6. (C) Looking ahead to the 18th Party Congress in 2012, several analysts saw room for the young Hu and Sun to join the Politburo, the Party´s all-powerful decision-making body. With at least five and possibly up to seven of the current nine PBSC seats up for grabs in 2012, [TEXT REMOVED BY AFTENPOSTEN] ventured Hu might even have a shot at becoming one of the elite PBSC members. None of the contacts, however, saw the same possibility for Sun. [TEXT REMOVED BY AFTENPOSTEN] cautioned that there was still a group of fifth generation cadres in their early sixties who could not be passed over, meaning Hu and other sixth generation hopefuls may have to wait until 2017 for their turn.

7. (C) With Xi Jinping and Li Keqiang the only two current PBSC members seen as certain to remain on the PBSC after 2012, analysts offered varying predictions on other candidates for the remaining seats. All agreed Guangdong party secretary Wang Yang should get a seat. [TEXT REMOVED BY AFTENPOSTEN] suggested Wang might get appointed as a state councilor while [TEXT REMOVED BY AFTENPOSTEN] saw Wang as possibly aiming for a vice-premiership. All but [TEXT REMOVED BY AFTENPOSTEN]  believed Chongqing party secretary and former commerce minister Bo Xilai, reckoned as a member of the "princeling" faction because of his party-elder father, would ascend to the center of power. Noting Bo may be seen as too aggressive and outspoken by some leaders, [TEXT REMOVED BY AFTENPOSTEN] assessed Bo as having a "50-50" chance.

8. (C) Other current Politburo members our contacts judged tobe strong contenders for the PBSC included tuanpai members Liu Yandong and Li Yuanchao. [TEXT REMOVED BY AFTENPOSTEN] suggested Liu, now a state councilor, may replace CPPCC chairman Jia Qinglin while [TEXT REMOVED BY AFTENPOSTEN] thought it was more likely she would become a vice-premier. Li, currently the head of the party´s powerful CentralCommittee Organization Department, is seen as close to President Hu but is also known to work well with other factions. Several contacts also assessed vice-premier Wang Qishan as having a good chance of getting on the PBSC due to his expertise in economic and  financial matters. [TEXT REMOVED BY AFTENPOSTEN] ventured prominent party secretaries Yu Zhengsheng inShanghai and Zhang Gaoli in Tianjin could emerge as "dark horse" contenders for the coveted seats.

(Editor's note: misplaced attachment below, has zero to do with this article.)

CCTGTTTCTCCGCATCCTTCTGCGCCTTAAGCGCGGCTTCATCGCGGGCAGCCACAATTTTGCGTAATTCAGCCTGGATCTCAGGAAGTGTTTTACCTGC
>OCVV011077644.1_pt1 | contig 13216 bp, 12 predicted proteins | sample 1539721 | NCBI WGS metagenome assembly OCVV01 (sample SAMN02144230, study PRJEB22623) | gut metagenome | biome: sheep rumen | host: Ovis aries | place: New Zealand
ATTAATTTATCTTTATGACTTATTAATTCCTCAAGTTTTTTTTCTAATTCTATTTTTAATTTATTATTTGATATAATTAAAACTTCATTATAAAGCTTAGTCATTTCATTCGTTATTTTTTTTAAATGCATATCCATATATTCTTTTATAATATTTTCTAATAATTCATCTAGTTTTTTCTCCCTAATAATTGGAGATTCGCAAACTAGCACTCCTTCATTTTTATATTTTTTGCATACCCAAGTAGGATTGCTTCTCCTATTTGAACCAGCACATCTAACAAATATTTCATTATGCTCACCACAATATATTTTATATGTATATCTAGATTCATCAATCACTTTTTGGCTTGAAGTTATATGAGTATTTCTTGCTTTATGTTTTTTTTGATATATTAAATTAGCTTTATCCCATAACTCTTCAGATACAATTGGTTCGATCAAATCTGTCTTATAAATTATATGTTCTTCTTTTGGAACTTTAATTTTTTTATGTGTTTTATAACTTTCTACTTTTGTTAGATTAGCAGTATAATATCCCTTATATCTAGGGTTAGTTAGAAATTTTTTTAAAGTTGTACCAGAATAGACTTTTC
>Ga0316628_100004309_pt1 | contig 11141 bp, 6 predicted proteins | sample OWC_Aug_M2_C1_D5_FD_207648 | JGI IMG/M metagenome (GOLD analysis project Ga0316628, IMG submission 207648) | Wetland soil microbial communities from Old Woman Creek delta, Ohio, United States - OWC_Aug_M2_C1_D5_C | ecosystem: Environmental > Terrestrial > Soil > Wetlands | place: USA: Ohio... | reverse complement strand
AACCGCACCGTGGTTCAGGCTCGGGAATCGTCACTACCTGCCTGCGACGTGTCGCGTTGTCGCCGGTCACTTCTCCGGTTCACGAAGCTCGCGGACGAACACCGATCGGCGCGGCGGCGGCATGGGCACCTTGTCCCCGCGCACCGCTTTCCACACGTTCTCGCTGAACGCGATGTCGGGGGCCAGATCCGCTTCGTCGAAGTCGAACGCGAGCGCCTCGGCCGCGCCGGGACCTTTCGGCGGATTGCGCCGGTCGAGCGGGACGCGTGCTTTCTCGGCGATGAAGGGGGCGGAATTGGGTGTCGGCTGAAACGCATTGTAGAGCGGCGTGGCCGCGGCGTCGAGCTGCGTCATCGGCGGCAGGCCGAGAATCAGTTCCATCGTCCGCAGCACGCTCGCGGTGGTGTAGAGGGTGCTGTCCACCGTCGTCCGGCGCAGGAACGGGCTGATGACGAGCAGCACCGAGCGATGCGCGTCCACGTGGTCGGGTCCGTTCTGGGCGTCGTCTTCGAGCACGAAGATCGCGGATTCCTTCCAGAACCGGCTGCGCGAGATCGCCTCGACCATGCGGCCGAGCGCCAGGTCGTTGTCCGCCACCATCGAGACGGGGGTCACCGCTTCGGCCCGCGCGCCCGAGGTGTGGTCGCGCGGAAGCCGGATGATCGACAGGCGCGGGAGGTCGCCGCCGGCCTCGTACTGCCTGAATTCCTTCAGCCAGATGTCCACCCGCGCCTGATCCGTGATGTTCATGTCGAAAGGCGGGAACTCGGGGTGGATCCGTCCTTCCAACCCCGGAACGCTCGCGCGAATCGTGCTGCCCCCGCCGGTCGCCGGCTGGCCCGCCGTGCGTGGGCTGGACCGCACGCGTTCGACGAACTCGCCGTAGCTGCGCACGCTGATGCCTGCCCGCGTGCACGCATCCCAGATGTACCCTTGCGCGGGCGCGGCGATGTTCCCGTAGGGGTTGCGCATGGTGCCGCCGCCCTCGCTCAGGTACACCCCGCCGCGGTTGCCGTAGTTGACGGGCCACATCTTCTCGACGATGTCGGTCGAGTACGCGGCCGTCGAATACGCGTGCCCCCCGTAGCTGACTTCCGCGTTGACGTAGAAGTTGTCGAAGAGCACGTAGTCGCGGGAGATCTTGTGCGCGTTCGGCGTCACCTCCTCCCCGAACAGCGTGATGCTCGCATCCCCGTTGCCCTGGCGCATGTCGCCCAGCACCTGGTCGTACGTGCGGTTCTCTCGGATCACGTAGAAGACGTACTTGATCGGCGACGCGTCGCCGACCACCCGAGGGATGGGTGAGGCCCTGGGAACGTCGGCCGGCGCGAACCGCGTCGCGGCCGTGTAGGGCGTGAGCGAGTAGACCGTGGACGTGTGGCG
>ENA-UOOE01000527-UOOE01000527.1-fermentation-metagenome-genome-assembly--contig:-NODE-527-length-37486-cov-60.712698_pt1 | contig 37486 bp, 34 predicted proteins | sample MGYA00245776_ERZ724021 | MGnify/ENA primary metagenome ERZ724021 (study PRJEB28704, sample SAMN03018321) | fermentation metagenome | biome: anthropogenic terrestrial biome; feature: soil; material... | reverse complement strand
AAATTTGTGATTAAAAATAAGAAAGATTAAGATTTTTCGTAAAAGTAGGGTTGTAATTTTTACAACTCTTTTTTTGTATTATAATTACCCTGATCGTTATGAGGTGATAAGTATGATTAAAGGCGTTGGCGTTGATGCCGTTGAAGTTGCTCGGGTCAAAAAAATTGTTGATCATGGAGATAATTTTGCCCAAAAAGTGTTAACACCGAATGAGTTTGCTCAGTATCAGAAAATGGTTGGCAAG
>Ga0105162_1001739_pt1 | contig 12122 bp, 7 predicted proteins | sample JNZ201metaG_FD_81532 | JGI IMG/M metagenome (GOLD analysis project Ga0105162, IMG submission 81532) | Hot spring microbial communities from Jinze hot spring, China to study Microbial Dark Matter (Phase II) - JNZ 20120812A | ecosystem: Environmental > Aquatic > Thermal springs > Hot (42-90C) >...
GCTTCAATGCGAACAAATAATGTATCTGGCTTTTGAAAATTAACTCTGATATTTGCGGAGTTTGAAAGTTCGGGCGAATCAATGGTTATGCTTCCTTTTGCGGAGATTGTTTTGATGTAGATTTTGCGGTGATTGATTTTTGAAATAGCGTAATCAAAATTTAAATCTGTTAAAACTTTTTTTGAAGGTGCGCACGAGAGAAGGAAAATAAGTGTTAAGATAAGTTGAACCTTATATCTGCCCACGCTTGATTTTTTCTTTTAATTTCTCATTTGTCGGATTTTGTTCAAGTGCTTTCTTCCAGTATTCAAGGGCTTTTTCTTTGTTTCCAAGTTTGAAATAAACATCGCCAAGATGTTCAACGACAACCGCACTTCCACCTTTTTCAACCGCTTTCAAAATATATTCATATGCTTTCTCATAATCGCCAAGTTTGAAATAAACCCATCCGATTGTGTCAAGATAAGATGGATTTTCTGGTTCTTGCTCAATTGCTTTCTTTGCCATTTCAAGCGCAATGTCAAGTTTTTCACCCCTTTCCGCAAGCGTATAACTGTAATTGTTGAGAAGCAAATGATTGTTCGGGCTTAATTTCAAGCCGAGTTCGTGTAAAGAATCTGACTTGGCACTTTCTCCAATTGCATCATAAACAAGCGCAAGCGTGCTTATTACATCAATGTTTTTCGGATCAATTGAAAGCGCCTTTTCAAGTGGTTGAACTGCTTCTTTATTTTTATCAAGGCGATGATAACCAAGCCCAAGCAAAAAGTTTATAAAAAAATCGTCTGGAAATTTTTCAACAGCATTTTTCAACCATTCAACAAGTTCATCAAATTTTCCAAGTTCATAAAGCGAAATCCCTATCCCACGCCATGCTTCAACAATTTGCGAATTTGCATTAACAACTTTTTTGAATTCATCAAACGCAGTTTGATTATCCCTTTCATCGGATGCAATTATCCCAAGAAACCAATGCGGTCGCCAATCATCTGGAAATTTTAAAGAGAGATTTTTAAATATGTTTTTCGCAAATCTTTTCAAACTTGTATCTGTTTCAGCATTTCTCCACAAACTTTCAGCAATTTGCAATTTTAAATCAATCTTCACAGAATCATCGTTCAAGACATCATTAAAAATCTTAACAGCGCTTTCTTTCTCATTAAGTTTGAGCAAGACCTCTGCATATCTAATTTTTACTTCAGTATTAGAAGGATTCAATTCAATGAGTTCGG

Hu Jintao to Retire in 2012 or Will He?


9. (C) All except one contact believed Hu Jintao would remain as Chairman of the Central Military Commission (CMC) beyond 2012 when he was expected to relinquish his other two titles of General Secretary of the Communist Party and state president. CUHK´s [TEXT REMOVED BY AFTENPOSTEN] cast Xi Jinping´s not being appointed CMC vice chairman at the Fourth Plenum in late September as a strong signal Hu did not plan to retire from the CMC. [TEXT REMOVED BY AFTENPOSTEN] maintained that many of Hu´s military protgs would like to see Hu stay on at CMC so he could continue to move them up the ranks. Having only taken over the CMC from Jiang Zemin in 2004, Hu likely felt he hadn´t had enough time to get his protgs into key positions in the military hierarchy, [TEXT REMOVED BY AFTENPOSTEN] thought. Until recently, Jiang´s still considerable influence over military promotions hindered Hu´s efforts to promote those loyal to him. 10. (C) [TEXT REMOVED BY AFTENPOSTEN] went as far as to suggest Hu Jintao may even stay on as party secretary for a few years beyond 2012 in exchangefor placing more of Jiang´s protgs onto the PBSC and Politburo. [TEXT REMOVED BY AFTENPOSTEN] pointed specifically to Zeng Wei, son of Jiang ally and former vice-president Zeng Qinghong, as someone Jiang would like to see in the Politburo. Jiang hoped that by having his followers in power, he could continue to protect his son Jiang Mianheng who has been implicated in several corruption scandals in Shanghai, explained [TEXT REMOVED BY AFTENPOSTEN]. [TEXT REMOVED BY AFTENPOSTEN], however, maintained the leadership would want to project an image of stability so the transfer of power from Hu to Xi should proceed smoothly.